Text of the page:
In August, a 32-year-old man named Nils Pickert put on a skirt. It wasn’t what he would normally choose to wear—but he did it out of solidarity for his 5-year-old son, who preferred to wear women’s clothes.
Pickert wrote about the experience for a German feminist magazine called Emma later that month. The article, titled “Manchmal müssen Väter eben Vorbilder sein!” or “Sometimes Fathers Just Have to be Role Models!” was accompanied by a photo of him holding hands with his son, with his son in a red dress and Pickert in a matching skirt.
Six days later, his story was translated into English by a Tumblr user and re-shared all over the Internet. Pickert became an overnight sensation.
And just as quickly, there was an outpouring of extreme reaction. Gawker coined him the “Father of the Year,” while one YouTube user said: “You’re an Idiot—Nils Pickert and Your Dress-Wearing Son. BuzzFeed referred to Pickert’s skirt as a “superhero cape,” while The International Digital Times questioned whether Pickert’s decision was “weird” and “disturbing” or “warming” and “endearing.”
But for all of the attacks launched at Pickert, the father’s support for his son touched a nerve. Yahoo wrote that “If a child is attacked for being different, don’t leave them hanging. Be different with them.” Wrote one commenter on The Huffington Post, “Sometimes making a fool of one’s self is the greatest act of love. It certainly can be the most difficult. Mr. Pickert, you’re setting the bar pretty darn high. I salute you.”
When Pickert and his family first lived in Berlin, his young son looked up to his older sister and naturally inherited her skirts and dresses, which he loved wearing. No one seemed to care too much in the cosmopolitan city, but after moving to a much more conservative town in south Germany, the other children in his kindergarten class teased him for his outfits, so he stopped wearing them. A couple of weeks later, he asked his father to join him for “Skirt and Dress Day,” and so he did.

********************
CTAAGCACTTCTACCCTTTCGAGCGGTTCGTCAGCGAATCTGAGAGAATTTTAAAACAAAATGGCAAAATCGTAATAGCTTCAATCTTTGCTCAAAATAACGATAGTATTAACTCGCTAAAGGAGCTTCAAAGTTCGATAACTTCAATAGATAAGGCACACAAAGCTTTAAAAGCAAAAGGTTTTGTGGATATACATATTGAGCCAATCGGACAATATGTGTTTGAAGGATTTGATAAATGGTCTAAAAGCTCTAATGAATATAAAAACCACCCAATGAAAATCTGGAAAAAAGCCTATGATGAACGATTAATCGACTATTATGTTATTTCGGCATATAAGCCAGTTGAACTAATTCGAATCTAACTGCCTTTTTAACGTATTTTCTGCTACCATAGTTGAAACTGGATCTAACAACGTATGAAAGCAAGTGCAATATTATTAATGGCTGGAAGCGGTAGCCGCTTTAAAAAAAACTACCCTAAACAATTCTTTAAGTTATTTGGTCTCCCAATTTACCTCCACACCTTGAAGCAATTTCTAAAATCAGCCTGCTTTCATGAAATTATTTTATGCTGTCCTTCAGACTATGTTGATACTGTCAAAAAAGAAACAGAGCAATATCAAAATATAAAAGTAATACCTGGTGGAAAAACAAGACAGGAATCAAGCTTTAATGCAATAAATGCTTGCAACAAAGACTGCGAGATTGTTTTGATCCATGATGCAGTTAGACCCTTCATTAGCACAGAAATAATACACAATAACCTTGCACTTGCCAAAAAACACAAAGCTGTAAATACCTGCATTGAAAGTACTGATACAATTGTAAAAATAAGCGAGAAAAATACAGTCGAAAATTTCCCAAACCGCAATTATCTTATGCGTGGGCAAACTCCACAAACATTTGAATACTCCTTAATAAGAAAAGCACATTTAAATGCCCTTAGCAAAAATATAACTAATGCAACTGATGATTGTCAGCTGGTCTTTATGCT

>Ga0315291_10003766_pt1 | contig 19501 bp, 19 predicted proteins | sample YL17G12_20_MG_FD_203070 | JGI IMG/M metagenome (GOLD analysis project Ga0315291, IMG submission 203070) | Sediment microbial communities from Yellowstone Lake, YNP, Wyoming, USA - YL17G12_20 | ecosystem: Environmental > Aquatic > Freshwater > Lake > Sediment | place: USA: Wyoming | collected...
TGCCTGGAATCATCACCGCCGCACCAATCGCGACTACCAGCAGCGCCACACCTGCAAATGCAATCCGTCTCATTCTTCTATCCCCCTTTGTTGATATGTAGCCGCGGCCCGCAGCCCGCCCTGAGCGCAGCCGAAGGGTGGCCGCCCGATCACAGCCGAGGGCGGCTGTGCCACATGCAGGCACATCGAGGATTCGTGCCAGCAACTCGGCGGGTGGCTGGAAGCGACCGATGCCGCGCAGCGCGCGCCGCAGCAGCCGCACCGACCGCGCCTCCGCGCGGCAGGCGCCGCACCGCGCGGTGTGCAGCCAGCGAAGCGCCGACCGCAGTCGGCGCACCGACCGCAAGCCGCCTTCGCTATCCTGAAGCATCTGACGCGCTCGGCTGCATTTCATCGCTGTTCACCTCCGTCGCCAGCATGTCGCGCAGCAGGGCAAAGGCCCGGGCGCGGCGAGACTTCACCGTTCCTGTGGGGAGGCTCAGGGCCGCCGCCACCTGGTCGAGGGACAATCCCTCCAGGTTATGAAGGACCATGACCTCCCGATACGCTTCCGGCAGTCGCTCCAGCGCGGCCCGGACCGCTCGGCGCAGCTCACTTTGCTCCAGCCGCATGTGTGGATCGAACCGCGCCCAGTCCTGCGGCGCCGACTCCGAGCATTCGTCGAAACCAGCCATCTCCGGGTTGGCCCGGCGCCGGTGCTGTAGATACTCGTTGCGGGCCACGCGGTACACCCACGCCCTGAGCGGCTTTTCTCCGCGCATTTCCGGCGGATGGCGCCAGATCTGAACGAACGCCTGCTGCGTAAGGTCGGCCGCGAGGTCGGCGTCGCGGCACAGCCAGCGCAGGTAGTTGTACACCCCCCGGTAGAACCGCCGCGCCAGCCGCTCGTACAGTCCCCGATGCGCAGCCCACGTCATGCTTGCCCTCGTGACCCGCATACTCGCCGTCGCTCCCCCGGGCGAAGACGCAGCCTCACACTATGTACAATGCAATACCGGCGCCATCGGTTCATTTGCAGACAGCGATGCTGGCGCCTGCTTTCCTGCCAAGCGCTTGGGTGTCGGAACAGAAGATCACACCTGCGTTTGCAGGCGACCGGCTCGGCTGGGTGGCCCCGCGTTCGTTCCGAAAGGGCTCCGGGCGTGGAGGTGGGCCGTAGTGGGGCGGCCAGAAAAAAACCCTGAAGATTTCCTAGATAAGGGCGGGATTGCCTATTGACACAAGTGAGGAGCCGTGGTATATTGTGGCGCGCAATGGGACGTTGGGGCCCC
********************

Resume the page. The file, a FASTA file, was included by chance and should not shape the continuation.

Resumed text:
“Skirt and Dress Day is what me and my son like to call it, when we get all skirted up—just the two of us,” Pickert told The Daily Beast by email. “If a child points at me or him (it’s me most of the time) and asks why we are wearing skirts, we ask back: ‘It is Skirt and Dress Day, didn’t you know?’ For many children this seems to work.” He continued: “[My son] just asked me to join him like joining him for a round of soccer or painting or listening to stories. Clearly he needed me being an active part in his decision to wear skirts and dresses. So why shouldn’t I? It’s not that much to ask for.”
Since Pickert showed support for his son, people have reacted strangely on the street, too. But Pickert, who works as a writer in Germany, claims these comments don’t have much impact on him or his son. “I know that some people, especially men, feel threatened by the fact that I persistently refuse to act and behave like they want me to do,” he says. “It’s not that I force them, but I refuse to let them force me to live like them.”
The day that Pickert discovered his story went viral, he just happened to be on vacation and fortunately had enough time to figure out what to do with the unexpected publicity. “I couldn’t care more about my boy being a happy, self-assured, compassionate person. I couldn’t care less about the choices he makes on the way to becoming that person—as long as they cause no harm to himself or others,” he wrote on The Huffington Post.
Looking back on it now, Pickert says his actions have had a positive effect. Since Pickert began wearing skirts, he says, other children have stopped mocking his son. As for his newfound fame—with outlets such as CNN and BBC asking for interviews—Pickert is simply trying to make the best of all the unexpected publicity: “I am trying to write as much as I can and to publish it everywhere it fits. I am not much of a frontline person. I didn’t plan this buzz, it just happened to me.”
Although Pickert borrows clothes from his female friends whenever his son requests it (“or when it’s really hot out”), he says he isn’t necessarily into cross-dressing himself. And though it isn’t as if he dresses up everyday, Pickert does have his own personal preferences: “Dresses are difficult to wear because of my broader male chest,” he says. “I dislike that most skirts have no pockets. I need pockets.”